Frances Froelicher, social activist, dies at age 82

January 02, 1995|By Albert Sehlstedt Jr. | Albert Sehlstedt Jr.,Contributing Writing Sun staff writer TaNoah V. Sterling contributed to this article.

Frances Morton Froelicher, a social activist who campaigned to make Baltimoreans aware of the living conditions of the city's poor, died Saturday of pneumonia at Franklin Square Hospital Center. She was 82.

Sally Morton, Mrs. Froelicher's niece, said yesterday her aunt described herself as a crusader.

"She told me that you never give up, just try harder," Ms. Morton said. "If the cause is worth the fight, keep fighting."

As a founder and the executive director of the privately supported Citizens Planning and Housing Association (CPHA) more than a half-century ago, Mrs. Froelicher waged a decades-long battle against bureaucratic lethargy, political timidity and disinterested landlords to improve the living conditions and health of people caught in Baltimore's slums.

"In an era when many have resigned themselves to complacency, Frances is a true inspiration," Hathaway Ferebee, CPHA executive director, said at a celebration of Mrs. Froelicher's 80th birthday and the 50th anniversary of the association's founding.

"Her activism, insight, energy and sense of hope continue to fuel our work," Ms. Ferebee said. "By her example, we know that citizen action can transform the face of a city."

Mrs. Froelicher's alma mater, Smith College in Northampton, Mass., presented her with an honorary doctor of laws degree in 1957, and proclaimed that "she has built one of the most effective social action organizations in the country" while demonstrating "what can be achieved by a combination of idealism, of professional training, of determined persistence, and the capacity to infuse others with her own conception of the future."

A 1963 Evening Sun editorial said:

"In 1941, when most of the country was preoccupied with the threat from without, Frances Morton and a handful of fellow Baltimoreans looked carefully at the threat from within -- the deterioration of life in the city proper, not only in appallingly bad housing and living conditions for the poor, but in the failure of the city to plan rationally for all its citizens. They formed the Citizens Planning and Housing Association.

"The CPHA has represented the citizen at his best, and through it all Frances Morton Froelicher has been, pre-eminently, Madame Citizen."

Her curriculum vitae listed memberships in 25 organizations and awards for her efforts to improve housing and human relations.

She took her crusade across the country in speeches to audiences extending from Richmond, Va., to Seattle, Wash., and into Quebec and Nova Scotia.

She retired from CPHA in 1969 after what she described as "irreconcilable conflicts" between the organization's executive committee and herself. It was said at the time that she had been stressing reliance on local citizens in the work of CPHA while other executives in the group wanted to shift the emphasis to outside consultants.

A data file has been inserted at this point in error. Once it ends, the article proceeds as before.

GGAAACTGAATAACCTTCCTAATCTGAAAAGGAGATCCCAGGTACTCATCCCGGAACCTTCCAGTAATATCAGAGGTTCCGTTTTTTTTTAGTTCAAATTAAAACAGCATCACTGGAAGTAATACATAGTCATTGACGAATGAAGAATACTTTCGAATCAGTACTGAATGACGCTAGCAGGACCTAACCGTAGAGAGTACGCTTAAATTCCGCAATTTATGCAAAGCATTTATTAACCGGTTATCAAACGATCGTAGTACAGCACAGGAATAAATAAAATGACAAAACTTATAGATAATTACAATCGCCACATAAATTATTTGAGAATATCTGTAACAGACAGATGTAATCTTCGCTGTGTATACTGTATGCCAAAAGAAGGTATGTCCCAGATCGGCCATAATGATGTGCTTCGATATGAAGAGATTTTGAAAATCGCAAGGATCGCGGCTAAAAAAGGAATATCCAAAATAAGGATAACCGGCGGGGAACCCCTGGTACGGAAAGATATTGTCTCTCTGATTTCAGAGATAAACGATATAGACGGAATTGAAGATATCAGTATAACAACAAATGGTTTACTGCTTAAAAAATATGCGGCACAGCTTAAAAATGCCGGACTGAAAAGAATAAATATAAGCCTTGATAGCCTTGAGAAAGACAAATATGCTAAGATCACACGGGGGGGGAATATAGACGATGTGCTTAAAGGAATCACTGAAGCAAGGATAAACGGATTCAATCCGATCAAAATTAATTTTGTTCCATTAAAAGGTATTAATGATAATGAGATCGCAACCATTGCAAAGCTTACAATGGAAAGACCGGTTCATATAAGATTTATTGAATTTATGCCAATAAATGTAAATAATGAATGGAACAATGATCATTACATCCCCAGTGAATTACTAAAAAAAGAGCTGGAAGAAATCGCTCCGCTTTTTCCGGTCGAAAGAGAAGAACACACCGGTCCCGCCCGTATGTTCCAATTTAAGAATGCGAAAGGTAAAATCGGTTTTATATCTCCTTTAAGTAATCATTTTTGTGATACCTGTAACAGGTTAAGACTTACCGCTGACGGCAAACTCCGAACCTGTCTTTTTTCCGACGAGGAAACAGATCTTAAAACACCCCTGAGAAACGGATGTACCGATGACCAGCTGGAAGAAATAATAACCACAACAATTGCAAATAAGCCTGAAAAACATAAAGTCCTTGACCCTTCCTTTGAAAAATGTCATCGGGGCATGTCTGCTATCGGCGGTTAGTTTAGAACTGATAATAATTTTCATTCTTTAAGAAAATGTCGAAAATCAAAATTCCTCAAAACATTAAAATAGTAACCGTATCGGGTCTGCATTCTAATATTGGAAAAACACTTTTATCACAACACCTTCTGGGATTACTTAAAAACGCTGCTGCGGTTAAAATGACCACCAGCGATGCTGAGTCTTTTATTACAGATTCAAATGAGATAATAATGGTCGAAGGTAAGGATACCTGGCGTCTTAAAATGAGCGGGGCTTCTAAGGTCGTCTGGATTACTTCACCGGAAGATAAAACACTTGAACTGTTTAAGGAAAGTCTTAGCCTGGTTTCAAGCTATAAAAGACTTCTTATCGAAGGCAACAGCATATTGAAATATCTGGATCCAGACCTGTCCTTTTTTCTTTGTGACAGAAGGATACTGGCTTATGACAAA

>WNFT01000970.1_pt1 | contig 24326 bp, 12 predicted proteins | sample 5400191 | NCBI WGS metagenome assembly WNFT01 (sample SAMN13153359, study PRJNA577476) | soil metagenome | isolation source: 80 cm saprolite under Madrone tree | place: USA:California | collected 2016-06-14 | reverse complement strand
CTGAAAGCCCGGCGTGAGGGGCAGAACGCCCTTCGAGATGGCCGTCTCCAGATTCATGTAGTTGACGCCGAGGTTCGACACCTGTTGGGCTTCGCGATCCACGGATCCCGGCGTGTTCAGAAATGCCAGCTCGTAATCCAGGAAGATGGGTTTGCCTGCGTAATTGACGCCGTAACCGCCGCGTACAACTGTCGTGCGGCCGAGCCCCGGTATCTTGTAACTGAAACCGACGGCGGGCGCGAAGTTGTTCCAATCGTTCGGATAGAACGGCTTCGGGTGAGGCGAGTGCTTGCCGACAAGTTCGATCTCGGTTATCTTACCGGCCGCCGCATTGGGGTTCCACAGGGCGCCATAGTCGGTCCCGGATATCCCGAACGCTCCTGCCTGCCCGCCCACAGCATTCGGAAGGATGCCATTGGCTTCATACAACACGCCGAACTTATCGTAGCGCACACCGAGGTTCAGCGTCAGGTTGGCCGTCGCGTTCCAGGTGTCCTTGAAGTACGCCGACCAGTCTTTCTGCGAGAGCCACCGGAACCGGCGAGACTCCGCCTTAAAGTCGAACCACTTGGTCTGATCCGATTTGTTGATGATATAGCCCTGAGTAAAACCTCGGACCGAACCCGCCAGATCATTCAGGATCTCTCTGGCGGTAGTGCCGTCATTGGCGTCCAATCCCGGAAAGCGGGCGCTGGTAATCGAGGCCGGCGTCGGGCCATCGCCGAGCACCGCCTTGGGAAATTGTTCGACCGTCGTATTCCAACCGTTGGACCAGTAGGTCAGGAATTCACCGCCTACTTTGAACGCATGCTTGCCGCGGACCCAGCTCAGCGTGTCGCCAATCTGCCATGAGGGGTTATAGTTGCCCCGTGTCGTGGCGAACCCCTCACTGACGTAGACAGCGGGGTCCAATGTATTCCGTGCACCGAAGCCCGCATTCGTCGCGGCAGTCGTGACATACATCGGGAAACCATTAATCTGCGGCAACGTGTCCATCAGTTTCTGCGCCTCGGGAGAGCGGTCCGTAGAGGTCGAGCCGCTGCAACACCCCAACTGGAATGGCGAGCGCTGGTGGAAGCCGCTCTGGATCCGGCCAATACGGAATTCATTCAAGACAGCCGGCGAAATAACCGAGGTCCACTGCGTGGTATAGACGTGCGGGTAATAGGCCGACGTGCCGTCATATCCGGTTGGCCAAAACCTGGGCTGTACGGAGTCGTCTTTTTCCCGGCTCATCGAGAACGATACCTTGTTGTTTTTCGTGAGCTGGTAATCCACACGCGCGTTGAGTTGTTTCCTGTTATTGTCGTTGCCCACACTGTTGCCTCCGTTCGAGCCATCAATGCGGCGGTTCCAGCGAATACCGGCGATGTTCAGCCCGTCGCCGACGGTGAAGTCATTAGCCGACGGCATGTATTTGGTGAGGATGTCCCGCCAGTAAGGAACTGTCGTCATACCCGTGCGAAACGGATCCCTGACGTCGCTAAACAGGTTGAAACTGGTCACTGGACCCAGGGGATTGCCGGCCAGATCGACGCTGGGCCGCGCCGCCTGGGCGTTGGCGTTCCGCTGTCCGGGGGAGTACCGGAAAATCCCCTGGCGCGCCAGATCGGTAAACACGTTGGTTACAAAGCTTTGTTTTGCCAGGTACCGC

CPHA then included in its membership 146 neighborhood improvement associations and 2,700 individuals.

After her retirement, she was asked by the Maryland Department of Health and Mental Hygiene to organize a coalition to support air quality standards in the state.

She helped form the Better Air Coalition of the Baltimore metropolitan area, which included more than 50 participating groups that eventually produced emission standards for sulfur oxides and particulate matter.

In 1972, she and her husband, Hans Froelicher Jr., helped establish a metropolitan chapter of Common Cause, the national organization founded in 1970 with the aim of making government at the federal and state level more efficient and more accountable to the electorate.

Mrs. Froelicher was born in Baltimore Feb. 10, 1912, and graduated magna cum laude from Smith College in 1934 with a degree in history and plans to be a history teacher. She returned to Baltimore and taught for a year at Roland Park Country School, but decided that she was more interested in social work.

As a volunteer social worker in Baltimore during the Depression, she concluded that she needed more professional training to cope with the immensity of the problems she encountered. She enrolled at the New York School of Social Work, now a part of Columbia University.

As part of her training, Mrs. Froelicher returned to Baltimore to make an analysis of slums in two wards of the city -- one black and one white. She was interested not only in living conditions in these areas but also in what public agencies were doing to help the people who lived there.

What she planned to be a three-month survey of the two wards turned into a year's labor that produced statistics including death rates, prevalent diseases, juvenile delinquency and adult criminality. It was said to be the only study of its kind produced in Baltimore at that time.

Mrs. Froelicher's husband had been headmaster of Park School in Baltimore from 1932 to 1956. He also was president of CPHA for 12 years.

The couple married in 1962. Mr. Froelicher died in 1976.

In addition to her niece, Mrs. Froelicher is survived by her brother, Edward C. Morton of Baltimore; two stepsons, Frederick Froelicher of Mount Airy and Charles Froelicher of Denver, Colo.; a stepdaughter, Judy Keyser of Cockeysville; two other nieces; and one nephew.

Funeral arrangements for Mrs. Froelicher were not complete yesterday.

Memorial contributions can be made to Strawberry Hill Foundation, 1475 Mount Hope Road, Fairfield, Pa. 17320.

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